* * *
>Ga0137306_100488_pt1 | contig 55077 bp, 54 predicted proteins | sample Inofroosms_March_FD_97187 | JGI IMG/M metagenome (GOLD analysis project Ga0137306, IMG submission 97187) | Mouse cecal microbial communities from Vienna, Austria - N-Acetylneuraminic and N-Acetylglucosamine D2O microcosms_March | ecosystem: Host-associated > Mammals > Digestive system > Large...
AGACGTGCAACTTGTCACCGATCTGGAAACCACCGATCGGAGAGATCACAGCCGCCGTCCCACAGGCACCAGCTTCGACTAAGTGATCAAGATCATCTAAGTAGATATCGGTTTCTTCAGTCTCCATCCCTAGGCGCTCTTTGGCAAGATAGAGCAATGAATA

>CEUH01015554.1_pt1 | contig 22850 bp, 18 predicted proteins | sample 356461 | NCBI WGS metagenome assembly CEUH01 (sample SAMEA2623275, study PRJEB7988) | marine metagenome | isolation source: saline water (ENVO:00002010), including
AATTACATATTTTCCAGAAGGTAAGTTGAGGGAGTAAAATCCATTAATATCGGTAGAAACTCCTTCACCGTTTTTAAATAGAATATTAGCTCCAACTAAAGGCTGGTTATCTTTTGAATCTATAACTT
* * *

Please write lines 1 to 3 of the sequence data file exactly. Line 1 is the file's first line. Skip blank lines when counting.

>Ga0137306_100488_pt1 | contig 55077 bp, 54 predicted proteins | sample Inofroosms_March_FD_97187 | JGI IMG/M metagenome (GOLD analysis project Ga0137306, IMG submission 97187) | Mouse cecal microbial communities from Vienna, Austria - N-Acetylneuraminic and N-Acetylglucosamine D2O microcosms_March | ecosystem: Host-associated > Mammals > Digestive system > Large...
AGACGTGCAACTTGTCACCGATCTGGAAACCACCGATCGGAGAGATCACAGCCGCCGTCCCACAGGCACCAGCTTCGACTAAGTGATCAAGATCATCTAAGTAGATATCGGTTTCTTCAGTCTCCATCCCTAGGCGCTCTTTGGCAAGATAGAGCAATGAATA

>CEUH01015554.1_pt1 | contig 22850 bp, 18 predicted proteins | sample 356461 | NCBI WGS metagenome assembly CEUH01 (sample SAMEA2623275, study PRJEB7988) | marine metagenome | isolation source: saline water (ENVO:00002010), including